GTI first for performance

The perfect blend of power and finesse.
The perfect blend of power and finesse.

CETHANA, Tasmania is regarded as the world’s most exciting long tarmac rally stage, its 38km an endless flow of bends, corners, hairpins, climbs, crests and dips that could have been designed as a playground for Peugeot’s new 208GTi.
Not for nothing does the neat little hatch have a lion badge on its bonnet; it’s got a lot more roar than its petite looks suggest, with handling to match.
We drove one in Targa Tasmania, billed as the ‘world’s ultimate tarmac rally’, where the 1.6litre turbo motor was nearly always in high-rev territory, and finished Cethana and the other equally demanding 38 special stages without a moment’s drama.
It’s a refreshing hottie, a proper driver’s car, devoid of electronic engine and transmission modes and go-fast stripes; you just use the accelerator to match your level of aggression, and the car’s 153kW (up 6kW from last year) and 300Nm provides plenty of muscle.
At full chat, even an upshift to fifth or sixth comes with a shove in the back. But drive it like a nanna and it’s quite happy chortling along at low revs, where it rewards pussyfoot driving with exceptional fuel economy.
We used up to 14.7litres/
100km on daunting second- and third-gear uphill terrain like the Queenstown stage, but achieved 4.2litres/100km on some transport routes between the special stages. Our average for the more than 2000km of Targa was a fabulous 7.7litres/100km and would probably have been about 5.0 without the hard driving sections.
The fiery, firm-riding little three-door Pug, priced at about $31,000, is also highly civilised, comfortable, easy to park and has generous accommodation.
It will seat four adults, has a big boot, expandable from 311 to more than 1100litres, and comes with all the infotainment and associated equipment du jour.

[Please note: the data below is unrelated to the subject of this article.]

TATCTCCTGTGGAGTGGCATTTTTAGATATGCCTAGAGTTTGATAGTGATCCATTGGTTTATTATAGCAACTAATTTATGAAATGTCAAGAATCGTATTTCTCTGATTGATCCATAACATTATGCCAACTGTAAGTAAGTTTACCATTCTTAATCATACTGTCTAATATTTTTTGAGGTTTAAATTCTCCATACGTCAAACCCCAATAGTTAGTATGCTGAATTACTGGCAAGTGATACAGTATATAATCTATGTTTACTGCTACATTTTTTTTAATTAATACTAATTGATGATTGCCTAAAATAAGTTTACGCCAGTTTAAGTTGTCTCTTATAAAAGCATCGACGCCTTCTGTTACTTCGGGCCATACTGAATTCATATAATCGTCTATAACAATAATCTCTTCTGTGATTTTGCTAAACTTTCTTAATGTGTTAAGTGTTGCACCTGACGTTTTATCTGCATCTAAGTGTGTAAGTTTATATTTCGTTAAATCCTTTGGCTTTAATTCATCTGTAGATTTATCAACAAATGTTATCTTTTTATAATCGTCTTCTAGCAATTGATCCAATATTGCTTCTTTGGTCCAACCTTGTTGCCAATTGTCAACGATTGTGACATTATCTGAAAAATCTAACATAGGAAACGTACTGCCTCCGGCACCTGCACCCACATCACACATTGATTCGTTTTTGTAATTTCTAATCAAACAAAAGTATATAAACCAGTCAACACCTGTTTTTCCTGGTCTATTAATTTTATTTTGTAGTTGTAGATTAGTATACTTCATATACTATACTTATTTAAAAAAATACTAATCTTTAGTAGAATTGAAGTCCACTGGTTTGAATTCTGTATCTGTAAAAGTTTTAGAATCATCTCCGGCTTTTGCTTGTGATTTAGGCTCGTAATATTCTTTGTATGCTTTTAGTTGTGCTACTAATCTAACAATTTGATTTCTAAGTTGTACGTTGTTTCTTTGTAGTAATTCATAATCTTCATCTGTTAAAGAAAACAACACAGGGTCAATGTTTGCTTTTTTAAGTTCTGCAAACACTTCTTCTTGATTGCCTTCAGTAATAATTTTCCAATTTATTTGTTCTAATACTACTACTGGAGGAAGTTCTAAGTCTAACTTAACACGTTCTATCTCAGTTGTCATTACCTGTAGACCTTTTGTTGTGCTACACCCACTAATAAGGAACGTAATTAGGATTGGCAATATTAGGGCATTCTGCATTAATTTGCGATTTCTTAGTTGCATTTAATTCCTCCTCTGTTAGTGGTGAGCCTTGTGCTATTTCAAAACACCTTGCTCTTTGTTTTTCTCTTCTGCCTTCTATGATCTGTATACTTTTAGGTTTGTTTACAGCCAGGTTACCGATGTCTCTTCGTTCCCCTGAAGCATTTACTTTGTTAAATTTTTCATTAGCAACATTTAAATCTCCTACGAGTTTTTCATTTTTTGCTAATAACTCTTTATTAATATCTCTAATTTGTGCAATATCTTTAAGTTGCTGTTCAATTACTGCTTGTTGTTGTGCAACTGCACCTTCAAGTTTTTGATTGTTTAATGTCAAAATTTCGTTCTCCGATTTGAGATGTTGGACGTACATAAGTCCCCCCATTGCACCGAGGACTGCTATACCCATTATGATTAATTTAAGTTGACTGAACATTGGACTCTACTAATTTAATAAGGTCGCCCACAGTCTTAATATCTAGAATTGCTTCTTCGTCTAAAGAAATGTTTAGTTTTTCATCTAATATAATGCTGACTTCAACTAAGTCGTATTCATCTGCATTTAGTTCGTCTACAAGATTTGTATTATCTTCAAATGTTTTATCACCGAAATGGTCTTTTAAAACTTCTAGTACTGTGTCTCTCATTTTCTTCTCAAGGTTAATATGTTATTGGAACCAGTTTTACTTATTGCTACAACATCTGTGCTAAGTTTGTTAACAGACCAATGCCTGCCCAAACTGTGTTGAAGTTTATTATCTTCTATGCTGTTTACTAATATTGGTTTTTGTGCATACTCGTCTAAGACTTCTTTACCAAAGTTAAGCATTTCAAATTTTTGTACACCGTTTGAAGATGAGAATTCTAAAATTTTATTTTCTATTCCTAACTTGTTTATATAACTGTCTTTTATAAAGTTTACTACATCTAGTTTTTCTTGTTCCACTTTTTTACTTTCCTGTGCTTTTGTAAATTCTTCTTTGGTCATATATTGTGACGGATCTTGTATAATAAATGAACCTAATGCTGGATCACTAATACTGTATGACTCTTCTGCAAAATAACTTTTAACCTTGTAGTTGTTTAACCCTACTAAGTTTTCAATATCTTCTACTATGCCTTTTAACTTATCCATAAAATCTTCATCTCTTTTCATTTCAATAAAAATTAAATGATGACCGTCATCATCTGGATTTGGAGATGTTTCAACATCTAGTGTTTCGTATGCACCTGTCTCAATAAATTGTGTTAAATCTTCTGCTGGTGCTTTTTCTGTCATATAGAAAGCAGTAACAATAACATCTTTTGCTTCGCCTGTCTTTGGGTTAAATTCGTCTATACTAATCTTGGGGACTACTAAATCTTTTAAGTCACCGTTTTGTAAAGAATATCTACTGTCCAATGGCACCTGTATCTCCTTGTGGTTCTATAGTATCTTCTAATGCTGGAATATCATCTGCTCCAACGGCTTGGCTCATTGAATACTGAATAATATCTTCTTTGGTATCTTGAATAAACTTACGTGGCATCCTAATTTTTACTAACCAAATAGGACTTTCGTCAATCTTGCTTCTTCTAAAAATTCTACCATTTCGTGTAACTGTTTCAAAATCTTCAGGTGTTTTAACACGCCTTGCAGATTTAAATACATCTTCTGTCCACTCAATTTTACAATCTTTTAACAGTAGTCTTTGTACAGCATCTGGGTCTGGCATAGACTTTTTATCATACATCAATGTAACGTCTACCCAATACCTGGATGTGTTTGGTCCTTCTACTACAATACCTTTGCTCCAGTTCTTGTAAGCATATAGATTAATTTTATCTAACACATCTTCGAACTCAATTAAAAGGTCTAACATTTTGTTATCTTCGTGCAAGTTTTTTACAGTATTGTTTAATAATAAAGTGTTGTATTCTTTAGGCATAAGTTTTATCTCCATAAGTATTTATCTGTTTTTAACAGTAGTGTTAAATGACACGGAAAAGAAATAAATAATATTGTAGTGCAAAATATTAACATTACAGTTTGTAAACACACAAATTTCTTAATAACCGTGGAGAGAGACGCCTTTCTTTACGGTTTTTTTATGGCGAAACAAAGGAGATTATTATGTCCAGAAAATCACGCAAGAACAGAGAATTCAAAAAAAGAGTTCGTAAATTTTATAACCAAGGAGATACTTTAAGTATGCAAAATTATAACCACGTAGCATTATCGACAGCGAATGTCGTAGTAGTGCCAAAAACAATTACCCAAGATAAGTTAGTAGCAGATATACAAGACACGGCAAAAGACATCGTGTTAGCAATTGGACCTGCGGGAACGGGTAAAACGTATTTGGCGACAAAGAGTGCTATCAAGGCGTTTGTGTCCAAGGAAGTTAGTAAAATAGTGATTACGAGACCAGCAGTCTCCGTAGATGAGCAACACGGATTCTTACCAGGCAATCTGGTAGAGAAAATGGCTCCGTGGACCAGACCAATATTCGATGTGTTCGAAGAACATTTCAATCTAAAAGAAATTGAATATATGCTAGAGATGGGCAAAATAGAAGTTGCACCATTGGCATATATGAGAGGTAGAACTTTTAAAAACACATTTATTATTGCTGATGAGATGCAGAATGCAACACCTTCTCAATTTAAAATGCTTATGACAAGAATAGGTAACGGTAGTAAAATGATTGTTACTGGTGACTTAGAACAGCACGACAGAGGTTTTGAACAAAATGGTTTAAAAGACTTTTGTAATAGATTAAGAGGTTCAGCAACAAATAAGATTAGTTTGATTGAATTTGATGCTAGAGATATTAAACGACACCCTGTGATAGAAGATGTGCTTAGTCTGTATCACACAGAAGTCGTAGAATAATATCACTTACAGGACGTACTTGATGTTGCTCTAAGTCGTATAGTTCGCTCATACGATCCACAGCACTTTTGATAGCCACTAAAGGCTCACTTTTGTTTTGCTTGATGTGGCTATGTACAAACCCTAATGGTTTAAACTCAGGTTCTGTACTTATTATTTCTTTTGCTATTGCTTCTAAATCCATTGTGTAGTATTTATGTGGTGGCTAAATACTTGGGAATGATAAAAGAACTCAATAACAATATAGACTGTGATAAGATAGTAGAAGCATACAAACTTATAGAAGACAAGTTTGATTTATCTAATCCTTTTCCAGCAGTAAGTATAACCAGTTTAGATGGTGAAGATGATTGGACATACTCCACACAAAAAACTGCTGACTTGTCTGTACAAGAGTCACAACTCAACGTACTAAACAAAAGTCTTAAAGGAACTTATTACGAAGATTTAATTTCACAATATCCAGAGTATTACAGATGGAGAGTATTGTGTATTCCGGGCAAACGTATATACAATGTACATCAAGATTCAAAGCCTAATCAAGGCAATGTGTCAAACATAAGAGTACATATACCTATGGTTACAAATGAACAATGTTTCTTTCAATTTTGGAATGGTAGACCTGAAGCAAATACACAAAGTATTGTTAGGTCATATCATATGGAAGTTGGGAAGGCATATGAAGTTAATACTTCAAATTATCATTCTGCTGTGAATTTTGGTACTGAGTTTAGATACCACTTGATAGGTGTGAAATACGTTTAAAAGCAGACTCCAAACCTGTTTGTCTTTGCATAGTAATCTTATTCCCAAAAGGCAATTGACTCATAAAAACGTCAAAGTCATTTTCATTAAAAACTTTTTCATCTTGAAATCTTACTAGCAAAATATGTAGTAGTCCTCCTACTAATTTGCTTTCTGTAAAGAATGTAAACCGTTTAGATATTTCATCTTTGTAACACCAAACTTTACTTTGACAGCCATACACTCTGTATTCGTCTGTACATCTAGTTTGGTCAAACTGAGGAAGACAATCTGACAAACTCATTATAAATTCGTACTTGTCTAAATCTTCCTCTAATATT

The dash is in piano black with red highlights, and it’s especially stunning at night.
The body-hugging seats are in cloth and leather, the small flat-bottom steering wheel has a redline at top dead centre, there’s a central touchscreen, dual-zone aircon, six-speaker audio system, satnav, cruise control, auto-on lights and wipers, Bluetooth and rear parking radar, but no reversing camera.
The cubby is small, likewise the cupholders, but the door panels will hold a couple of bottles.
It has quite a tall driving position, so that the driver looks over the steering wheel at the instruments.
The six-speed close-ratio transmission has an alloy gearknob and smooth clutch, and the brakes and suspension are the work of Peugeot Sport. Tres bon!
The car runs on 17-inch alloy wheels shod with fat, low-profiled Michelins and the grip levels are astounding. The 208 retains its composure and is so planted in corners that in pictures, it sometimes looks as if it’s parked.
Drop it down a cog or two as you enter a corner and it powers out like a torpedo, with a snarl of delight from its exhaust. There’s no wheel-spinning, no under or oversteering, just a supremely efficient transfer of power to the road.
It revelled in stages like Hellyers Gorge, the Sideling and Mt Arrowsmith, where several less confident cars came to grief, and behaved like a French aristocrat when we reached the many towns and cities along Targa Tasmania’s long route.
Our car was in standard trim, just as it comes from the showroom, but it was more than a match for many modified and much pricier machines.
Verdict: A charming, easy-to-live-with practical hatch that you can take to track days and make eyes pop.